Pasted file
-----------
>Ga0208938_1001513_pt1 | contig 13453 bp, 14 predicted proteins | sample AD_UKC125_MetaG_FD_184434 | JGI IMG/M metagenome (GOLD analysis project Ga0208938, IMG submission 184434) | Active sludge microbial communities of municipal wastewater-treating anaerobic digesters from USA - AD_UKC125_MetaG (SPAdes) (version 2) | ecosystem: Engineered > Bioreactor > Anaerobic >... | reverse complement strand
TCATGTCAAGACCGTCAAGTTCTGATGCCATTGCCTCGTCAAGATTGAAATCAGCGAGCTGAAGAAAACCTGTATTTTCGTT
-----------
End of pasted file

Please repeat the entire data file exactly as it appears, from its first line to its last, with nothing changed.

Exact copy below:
>Ga0208938_1001513_pt1 | contig 13453 bp, 14 predicted proteins | sample AD_UKC125_MetaG_FD_184434 | JGI IMG/M metagenome (GOLD analysis project Ga0208938, IMG submission 184434) | Active sludge microbial communities of municipal wastewater-treating anaerobic digesters from USA - AD_UKC125_MetaG (SPAdes) (version 2) | ecosystem: Engineered > Bioreactor > Anaerobic >... | reverse complement strand
TCATGTCAAGACCGTCAAGTTCTGATGCCATTGCCTCGTCAAGATTGAAATCAGCGAGCTGAAGAAAACCTGTATTTTCGTT